Humans, y'all, we haven't done the best job taking care of our planet. When we're not assassinating poor ol' Pedals the walking bear or killing the Great Barrier Reef, we're contributing to climate change, which has made the world hotter than it's been in 115,000 years and could cost trillions to fix. On top of all that, a new report says that we've lost 58 percent of wild animals since 1970, and we're on track to lose 67 percent by 2020. 

Titled "Living Planet Report 2016: Risk and resilience in a new era," the report—which doesn't paint a pretty picture—was done by the World Wildlife Fund along with the Zoological Society of London and the Global Footprint Network. 

Between 1970 and 2012, "global populations of fish, birds, mammals, amphibians and reptiles declined by 58 percent," WWF found. Unless we drastically change our food and energy systems to address climate change and its consequences, the report says we're on track for "a two-thirds decline in the half-century from 1970 to 2020." Yikes.

If that's not scary enough, Martin Taylor, a WWF conservation scientist, told CNN: "This is definitely human impact, we're in the sixth mass extinction. There's only been five before this and we're definitely in the sixth."

But wait, it's just animals that are screwed right? Humans are okay? Nope. WWF's director general Marco Lambertini explained to the Guardian: "The richness and diversity of life on Earth is fundamental to the complex life systems that underpin it. Life supports life itself and we are part of the same equation. Lose biodiversity and the natural world and the life support systems, as we know them today, will collapse."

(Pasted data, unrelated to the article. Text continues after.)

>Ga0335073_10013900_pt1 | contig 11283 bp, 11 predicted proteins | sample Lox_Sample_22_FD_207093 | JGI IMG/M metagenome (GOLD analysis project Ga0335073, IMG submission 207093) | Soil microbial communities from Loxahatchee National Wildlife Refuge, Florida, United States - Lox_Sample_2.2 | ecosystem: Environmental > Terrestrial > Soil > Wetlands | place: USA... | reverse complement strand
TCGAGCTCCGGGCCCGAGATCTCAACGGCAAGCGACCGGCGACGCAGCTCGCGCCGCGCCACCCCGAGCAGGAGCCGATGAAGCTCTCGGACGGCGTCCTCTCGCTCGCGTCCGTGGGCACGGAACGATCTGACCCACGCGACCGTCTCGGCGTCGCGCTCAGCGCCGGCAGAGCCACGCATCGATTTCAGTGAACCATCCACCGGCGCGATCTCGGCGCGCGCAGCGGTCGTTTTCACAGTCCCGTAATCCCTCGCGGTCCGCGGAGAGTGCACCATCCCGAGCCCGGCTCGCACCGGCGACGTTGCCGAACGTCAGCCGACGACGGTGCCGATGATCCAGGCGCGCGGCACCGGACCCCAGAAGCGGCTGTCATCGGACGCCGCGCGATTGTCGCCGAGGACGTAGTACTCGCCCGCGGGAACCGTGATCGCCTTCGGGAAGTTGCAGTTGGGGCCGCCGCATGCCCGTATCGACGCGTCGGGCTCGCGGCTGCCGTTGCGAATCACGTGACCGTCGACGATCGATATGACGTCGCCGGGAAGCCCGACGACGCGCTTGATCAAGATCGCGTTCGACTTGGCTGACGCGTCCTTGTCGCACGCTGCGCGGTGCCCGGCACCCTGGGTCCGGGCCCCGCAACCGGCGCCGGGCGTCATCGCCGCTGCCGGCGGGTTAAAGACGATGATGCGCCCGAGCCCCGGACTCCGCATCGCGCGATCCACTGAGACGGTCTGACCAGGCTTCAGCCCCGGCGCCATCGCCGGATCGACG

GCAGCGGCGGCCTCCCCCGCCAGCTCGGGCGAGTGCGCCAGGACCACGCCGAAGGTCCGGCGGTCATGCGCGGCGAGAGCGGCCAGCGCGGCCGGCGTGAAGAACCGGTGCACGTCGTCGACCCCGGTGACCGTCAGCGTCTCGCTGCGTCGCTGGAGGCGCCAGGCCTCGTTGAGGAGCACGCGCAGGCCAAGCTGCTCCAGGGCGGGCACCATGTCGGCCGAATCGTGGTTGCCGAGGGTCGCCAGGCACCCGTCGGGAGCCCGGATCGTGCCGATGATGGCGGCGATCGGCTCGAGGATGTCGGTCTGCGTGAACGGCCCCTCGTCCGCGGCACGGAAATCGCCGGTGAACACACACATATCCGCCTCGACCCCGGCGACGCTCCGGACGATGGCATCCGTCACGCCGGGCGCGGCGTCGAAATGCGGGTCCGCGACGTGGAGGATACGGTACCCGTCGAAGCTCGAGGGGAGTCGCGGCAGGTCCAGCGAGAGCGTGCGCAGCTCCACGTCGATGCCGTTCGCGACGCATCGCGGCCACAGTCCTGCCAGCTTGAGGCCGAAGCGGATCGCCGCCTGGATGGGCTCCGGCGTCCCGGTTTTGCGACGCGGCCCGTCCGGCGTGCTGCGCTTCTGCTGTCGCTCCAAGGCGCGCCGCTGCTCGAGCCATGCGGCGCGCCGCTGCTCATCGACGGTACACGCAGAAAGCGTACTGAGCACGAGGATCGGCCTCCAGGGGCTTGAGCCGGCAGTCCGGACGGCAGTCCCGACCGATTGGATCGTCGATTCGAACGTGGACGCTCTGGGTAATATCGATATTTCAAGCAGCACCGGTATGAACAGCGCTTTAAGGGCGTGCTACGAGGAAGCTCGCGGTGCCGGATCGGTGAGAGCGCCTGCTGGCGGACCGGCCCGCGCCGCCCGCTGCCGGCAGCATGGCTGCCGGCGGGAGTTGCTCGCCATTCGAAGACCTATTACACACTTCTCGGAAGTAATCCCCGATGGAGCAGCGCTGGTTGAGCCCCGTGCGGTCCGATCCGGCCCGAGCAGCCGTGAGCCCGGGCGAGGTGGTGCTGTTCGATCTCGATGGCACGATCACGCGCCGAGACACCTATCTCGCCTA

The report warns that the significant loss of wildlife "threatens the natural resources that humanity depends upon, increasing the risk of water and food insecurity and competition over natural resources."

According to the International Business Times, Johan Rockström, executive director of the Stockholm Resilience Center, said of the report, "The conclusion is stark: the planetary stability our species has enjoyed for 11,700 years, that has allowed civilization to flourish, can no longer be relied upon."

The animal populations haven't been helped by human activity, like climate change, pollution, wildlife trade, and habitat loss. Humans have impacted the vast majority of the planet's land area, especially for farming and logging; in fact, according to the Guardian, only 15 percent of the planet is protected for nature.

The animals being lost are diverse, coming from all kinds of environments. For example, the number of elephants has dropped by about 20 percent in a decade, and a third of sharks and rays face extinction because of overfishing. But rivers, lakes, and wetlands have been the hardest hit habitats, suffering an 81 percent decrease in their species population since 1970. Marine life hasn't had it as rough as freshwater species, and only experienced a 36 percent decline. Land populations declined by 38 percent.

But we're not completely screwed just yet. "​My hope is that we don’t throw our hands up in despair—there is no time for despair, we have to crack on and act," WWF’s director of science Mike Barrett told the Guardian. "I do remain convinced we can find our sustainable course, but the will has to be there to do it."